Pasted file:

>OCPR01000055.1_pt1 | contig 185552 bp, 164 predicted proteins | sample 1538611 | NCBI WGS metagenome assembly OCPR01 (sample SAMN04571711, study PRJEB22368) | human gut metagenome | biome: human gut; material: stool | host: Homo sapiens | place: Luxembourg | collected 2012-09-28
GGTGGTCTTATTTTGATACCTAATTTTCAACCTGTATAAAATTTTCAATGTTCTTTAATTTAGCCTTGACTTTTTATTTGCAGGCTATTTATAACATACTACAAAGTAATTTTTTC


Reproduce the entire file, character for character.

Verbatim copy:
>OCPR01000055.1_pt1 | contig 185552 bp, 164 predicted proteins | sample 1538611 | NCBI WGS metagenome assembly OCPR01 (sample SAMN04571711, study PRJEB22368) | human gut metagenome | biome: human gut; material: stool | host: Homo sapiens | place: Luxembourg | collected 2012-09-28
GGTGGTCTTATTTTGATACCTAATTTTCAACCTGTATAAAATTTTCAATGTTCTTTAATTTAGCCTTGACTTTTTATTTGCAGGCTATTTATAACATACTACAAAGTAATTTTTTC